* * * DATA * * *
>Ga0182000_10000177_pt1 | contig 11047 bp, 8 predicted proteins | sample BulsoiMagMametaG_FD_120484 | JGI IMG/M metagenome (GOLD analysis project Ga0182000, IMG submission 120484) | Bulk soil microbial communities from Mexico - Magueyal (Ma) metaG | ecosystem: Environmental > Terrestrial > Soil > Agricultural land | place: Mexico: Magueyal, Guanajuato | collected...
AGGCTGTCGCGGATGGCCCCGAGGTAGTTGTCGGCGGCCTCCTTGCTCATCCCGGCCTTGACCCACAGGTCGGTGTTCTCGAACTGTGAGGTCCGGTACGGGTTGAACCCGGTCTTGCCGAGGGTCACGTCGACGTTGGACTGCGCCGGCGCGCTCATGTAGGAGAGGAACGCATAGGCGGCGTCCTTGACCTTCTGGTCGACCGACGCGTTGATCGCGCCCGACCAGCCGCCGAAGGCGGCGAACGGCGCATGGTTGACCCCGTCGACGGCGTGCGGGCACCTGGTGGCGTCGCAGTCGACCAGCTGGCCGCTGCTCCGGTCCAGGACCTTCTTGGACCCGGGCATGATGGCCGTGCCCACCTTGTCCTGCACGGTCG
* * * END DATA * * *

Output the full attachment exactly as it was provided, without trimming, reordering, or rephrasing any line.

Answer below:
>Ga0182000_10000177_pt1 | contig 11047 bp, 8 predicted proteins | sample BulsoiMagMametaG_FD_120484 | JGI IMG/M metagenome (GOLD analysis project Ga0182000, IMG submission 120484) | Bulk soil microbial communities from Mexico - Magueyal (Ma) metaG | ecosystem: Environmental > Terrestrial > Soil > Agricultural land | place: Mexico: Magueyal, Guanajuato | collected...
AGGCTGTCGCGGATGGCCCCGAGGTAGTTGTCGGCGGCCTCCTTGCTCATCCCGGCCTTGACCCACAGGTCGGTGTTCTCGAACTGTGAGGTCCGGTACGGGTTGAACCCGGTCTTGCCGAGGGTCACGTCGACGTTGGACTGCGCCGGCGCGCTCATGTAGGAGAGGAACGCATAGGCGGCGTCCTTGACCTTCTGGTCGACCGACGCGTTGATCGCGCCCGACCAGCCGCCGAAGGCGGCGAACGGCGCATGGTTGACCCCGTCGACGGCGTGCGGGCACCTGGTGGCGTCGCAGTCGACCAGCTGGCCGCTGCTCCGGTCCAGGACCTTCTTGGACCCGGGCATGATGGCCGTGCCCACCTTGTCCTGCACGGTCG